A timeline of attack incidents in Cabo Delgado shows an upward trend from early 2019. Our research indicates that this is due mainly to the abovementioned collaboration with criminal networks in Cabo Delgado and associated enhanced revenue streams.
Since the capture of Mocímboa da Praia, insurgents have expanded the territory under their control to large stretches along the main N380 and N381 highways connecting Mocímboa da Praia to the provincial capital Pemba in the south of the province. Other towns such as Macomia, Muidumbe, and, in late March 2021, Palma, have fallen under the control of the insurgents. Most of these towns have been attacked several times since 2017.
Pemba has thus far remained out of the reach of the insurgents. However, we expect to see attacks on nearby villages as a precursor to an assault on Pemba that would follow two to three months. Pemba has been a destination and a transit hub for most of the 700,000 internally displaced persons who have fled from the northern part of Cabo Delgado, along with some 2,000 employees of French hydrocarbons firm Total. All roads north of Pemba and Montepuez and east of Mueda are under the control of the insurgents and road ambushes are systematic, making the sea route from Palma to Pemba the safest.
Our data shows a significant spike in the number of buildings destroyed in late 2018 and early 2019, when the most frequent form of attack was the burning of villages, often setting fire to 30 or more mud huts at a time. Since then, however, tactics appear to have shifted away from razing villages to controlling territory, increased use of beheadings, and relatively more sophisticated assaults on larger and more strategically important towns like Mocímboa da Praia and Palma.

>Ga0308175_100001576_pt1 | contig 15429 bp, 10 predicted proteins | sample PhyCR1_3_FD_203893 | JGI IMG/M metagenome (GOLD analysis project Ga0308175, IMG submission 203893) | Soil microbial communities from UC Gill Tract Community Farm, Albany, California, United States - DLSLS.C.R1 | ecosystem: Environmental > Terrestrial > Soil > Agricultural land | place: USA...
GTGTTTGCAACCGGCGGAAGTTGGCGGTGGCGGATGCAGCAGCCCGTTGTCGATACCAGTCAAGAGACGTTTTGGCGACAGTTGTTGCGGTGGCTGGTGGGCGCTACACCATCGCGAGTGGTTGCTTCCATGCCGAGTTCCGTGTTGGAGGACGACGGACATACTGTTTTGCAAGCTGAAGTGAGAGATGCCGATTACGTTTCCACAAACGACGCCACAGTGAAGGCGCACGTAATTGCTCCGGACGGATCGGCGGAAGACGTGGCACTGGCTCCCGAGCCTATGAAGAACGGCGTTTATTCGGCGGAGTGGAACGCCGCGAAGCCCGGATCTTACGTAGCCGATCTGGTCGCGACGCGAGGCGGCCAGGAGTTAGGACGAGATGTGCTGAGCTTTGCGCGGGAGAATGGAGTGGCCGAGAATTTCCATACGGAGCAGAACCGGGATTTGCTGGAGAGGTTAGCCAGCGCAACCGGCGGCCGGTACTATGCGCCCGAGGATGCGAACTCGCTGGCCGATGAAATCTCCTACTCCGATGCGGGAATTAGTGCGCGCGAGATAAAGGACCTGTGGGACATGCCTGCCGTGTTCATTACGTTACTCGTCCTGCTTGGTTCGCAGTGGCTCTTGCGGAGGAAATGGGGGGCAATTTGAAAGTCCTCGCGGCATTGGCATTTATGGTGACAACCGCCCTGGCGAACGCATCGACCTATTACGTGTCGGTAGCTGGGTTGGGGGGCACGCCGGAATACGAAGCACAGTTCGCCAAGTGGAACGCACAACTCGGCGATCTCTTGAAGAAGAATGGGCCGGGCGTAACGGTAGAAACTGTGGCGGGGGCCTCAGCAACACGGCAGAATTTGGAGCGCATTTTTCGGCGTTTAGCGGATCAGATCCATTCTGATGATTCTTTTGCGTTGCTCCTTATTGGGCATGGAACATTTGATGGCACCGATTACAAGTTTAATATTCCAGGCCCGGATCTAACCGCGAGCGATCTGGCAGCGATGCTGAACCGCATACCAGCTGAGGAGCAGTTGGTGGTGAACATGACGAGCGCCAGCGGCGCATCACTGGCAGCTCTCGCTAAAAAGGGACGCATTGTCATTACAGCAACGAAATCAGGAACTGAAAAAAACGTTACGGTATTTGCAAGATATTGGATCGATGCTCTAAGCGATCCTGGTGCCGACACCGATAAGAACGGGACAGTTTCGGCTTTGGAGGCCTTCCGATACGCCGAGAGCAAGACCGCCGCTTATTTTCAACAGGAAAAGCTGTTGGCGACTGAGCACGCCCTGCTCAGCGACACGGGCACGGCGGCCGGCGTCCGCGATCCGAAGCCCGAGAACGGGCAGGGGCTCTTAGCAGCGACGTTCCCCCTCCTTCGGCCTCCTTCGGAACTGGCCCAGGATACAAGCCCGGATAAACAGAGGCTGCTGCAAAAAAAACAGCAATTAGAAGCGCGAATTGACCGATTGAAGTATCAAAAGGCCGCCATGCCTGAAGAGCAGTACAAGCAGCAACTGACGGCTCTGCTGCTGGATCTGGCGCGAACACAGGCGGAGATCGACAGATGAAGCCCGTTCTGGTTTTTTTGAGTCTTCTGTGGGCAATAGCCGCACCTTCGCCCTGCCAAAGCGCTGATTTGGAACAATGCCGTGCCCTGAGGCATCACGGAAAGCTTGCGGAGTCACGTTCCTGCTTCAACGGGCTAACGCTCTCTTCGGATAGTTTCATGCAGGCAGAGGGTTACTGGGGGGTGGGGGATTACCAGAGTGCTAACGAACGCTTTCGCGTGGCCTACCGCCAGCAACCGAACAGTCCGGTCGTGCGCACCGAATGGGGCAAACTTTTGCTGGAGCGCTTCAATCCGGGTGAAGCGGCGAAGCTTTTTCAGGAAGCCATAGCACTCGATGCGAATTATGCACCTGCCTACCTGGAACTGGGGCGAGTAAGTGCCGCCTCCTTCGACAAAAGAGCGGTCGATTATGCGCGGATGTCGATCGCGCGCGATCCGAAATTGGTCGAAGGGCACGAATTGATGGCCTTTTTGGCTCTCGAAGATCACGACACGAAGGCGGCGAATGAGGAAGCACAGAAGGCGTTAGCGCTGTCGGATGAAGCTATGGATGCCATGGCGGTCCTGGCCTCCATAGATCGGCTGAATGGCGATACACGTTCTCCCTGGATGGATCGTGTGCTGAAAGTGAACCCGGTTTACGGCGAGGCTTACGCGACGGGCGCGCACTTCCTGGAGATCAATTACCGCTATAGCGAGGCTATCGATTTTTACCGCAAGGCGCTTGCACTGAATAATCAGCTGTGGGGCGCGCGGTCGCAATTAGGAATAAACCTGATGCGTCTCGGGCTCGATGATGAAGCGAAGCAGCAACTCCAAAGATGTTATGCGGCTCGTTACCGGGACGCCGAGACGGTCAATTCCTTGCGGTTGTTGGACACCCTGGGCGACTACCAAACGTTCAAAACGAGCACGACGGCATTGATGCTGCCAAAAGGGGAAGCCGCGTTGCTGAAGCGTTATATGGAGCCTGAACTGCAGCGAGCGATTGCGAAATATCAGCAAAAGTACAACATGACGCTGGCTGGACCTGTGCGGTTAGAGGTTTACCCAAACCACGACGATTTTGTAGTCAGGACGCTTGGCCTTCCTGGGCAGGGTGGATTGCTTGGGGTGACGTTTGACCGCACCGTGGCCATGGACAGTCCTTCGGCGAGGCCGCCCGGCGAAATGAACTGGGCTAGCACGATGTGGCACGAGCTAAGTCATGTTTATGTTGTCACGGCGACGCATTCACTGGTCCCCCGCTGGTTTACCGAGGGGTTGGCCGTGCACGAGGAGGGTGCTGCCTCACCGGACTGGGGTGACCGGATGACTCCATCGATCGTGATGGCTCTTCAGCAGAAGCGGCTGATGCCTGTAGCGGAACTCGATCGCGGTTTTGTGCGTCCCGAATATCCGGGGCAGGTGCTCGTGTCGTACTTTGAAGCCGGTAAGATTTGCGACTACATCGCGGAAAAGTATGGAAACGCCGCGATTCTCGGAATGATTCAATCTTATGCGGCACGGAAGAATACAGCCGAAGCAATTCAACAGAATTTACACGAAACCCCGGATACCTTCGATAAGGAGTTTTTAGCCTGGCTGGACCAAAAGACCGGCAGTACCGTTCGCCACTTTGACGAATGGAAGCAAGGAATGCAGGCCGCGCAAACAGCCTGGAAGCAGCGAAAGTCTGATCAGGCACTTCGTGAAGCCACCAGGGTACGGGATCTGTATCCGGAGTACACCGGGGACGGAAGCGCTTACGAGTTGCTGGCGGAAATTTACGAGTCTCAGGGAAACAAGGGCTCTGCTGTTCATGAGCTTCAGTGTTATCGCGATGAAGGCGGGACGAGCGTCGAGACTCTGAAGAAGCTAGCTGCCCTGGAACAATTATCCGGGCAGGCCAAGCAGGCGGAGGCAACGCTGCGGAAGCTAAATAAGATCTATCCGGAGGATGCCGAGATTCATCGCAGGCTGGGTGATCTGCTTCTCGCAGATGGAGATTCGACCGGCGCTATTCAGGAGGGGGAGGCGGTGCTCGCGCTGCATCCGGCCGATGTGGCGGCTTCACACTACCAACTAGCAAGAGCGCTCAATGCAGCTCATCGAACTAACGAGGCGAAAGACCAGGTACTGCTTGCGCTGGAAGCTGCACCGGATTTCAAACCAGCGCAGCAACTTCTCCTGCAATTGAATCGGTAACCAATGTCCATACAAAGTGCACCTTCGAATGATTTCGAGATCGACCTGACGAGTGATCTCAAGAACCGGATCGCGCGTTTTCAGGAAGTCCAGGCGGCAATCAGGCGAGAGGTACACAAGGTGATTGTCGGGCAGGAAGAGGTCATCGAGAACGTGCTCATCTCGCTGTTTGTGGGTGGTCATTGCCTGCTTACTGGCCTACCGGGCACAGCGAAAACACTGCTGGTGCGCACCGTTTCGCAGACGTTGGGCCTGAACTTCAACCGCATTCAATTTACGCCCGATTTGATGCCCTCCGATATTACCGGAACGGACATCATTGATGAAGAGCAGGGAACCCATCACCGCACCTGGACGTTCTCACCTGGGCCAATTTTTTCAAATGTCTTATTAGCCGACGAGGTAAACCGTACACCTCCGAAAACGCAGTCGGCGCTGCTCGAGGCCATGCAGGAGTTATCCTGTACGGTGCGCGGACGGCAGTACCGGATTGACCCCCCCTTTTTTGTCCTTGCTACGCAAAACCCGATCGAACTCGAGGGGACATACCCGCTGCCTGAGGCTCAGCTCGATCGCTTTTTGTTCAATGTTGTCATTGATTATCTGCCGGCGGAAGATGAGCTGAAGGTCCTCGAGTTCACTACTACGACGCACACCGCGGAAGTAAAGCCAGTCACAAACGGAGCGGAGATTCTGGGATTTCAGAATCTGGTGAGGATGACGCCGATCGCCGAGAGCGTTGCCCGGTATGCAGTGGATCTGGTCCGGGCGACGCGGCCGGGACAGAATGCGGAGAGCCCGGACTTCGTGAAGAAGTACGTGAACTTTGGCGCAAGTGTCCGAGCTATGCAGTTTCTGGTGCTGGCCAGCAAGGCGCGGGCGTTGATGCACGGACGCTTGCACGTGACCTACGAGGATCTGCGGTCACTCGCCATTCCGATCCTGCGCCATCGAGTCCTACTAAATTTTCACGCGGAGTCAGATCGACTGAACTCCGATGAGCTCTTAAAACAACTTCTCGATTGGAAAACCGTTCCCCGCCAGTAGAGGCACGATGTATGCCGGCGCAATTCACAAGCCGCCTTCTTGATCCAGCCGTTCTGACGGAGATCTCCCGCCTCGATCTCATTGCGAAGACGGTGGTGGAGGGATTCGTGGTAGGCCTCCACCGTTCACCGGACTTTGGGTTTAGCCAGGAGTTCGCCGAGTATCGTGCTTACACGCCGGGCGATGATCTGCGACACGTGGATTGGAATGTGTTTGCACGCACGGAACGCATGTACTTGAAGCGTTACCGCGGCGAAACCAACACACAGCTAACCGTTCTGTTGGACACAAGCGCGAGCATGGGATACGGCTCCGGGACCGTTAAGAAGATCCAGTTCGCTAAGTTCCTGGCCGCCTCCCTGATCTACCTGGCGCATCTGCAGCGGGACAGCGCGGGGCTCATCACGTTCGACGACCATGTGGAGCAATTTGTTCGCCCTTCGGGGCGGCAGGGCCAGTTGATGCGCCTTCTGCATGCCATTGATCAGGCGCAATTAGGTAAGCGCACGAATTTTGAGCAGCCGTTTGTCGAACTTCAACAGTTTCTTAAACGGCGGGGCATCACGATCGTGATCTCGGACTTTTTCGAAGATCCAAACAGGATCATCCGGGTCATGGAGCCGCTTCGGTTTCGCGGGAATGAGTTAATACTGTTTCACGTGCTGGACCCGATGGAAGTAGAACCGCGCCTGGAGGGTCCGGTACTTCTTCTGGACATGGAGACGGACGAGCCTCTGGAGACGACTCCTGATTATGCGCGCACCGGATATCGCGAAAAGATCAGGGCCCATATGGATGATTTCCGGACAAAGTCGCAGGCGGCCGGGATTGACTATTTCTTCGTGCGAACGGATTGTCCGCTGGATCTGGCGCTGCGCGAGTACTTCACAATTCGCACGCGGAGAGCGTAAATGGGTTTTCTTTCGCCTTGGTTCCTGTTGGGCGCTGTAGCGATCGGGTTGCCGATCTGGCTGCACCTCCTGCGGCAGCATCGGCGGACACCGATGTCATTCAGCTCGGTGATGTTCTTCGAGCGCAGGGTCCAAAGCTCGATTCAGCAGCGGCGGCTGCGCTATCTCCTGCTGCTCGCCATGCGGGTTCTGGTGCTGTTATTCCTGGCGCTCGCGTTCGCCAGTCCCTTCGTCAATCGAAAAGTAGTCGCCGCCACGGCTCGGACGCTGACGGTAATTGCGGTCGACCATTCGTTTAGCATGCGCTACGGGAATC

Thus far, we have recorded only a very small number of attacks using Improvised Explosive Devices (IEDs) in Cabo Delgado - all against military patrols. Likewise the use of Rocket-Propelled Grenades, with only isolated cases around Mocímboa da Praia of a small aircraft carrying a Defence ministry official and a naval vessel (attacked from shore) being targeted successfully. The first reported case of the use of mortars was also in Mocímboa da Praia, during the assault against the town in mid-2020. Initial unconfirmed anecdotal reports from the March 2021 assault on Palma included reference to mortars and 'heavy weapons', something our collection team will be seeking to verify and then reflect on our incident dashboards.
Encroachment into areas of natural gas operations
The Afungi peninsula in northern Cabo Delgado is the site of Total's USD15 billion Mozambique LNG plant, which is due to start up in 2024 and eventually produce 12.9 million tons per annum (mtpa). It is also the site of the proposed ExxonMobil-operated USD25 billion, 15 mtpa, Rovuma LNG project. Eni also has a presence in Cabo Delgado.
24 February 2019 saw two attacks around 20 km from the Rovuma construction site. In one, six workers from companies contracted by Anadarko were injured. The other resulted in the death of a contractor working on an aerodrome for the LNG project.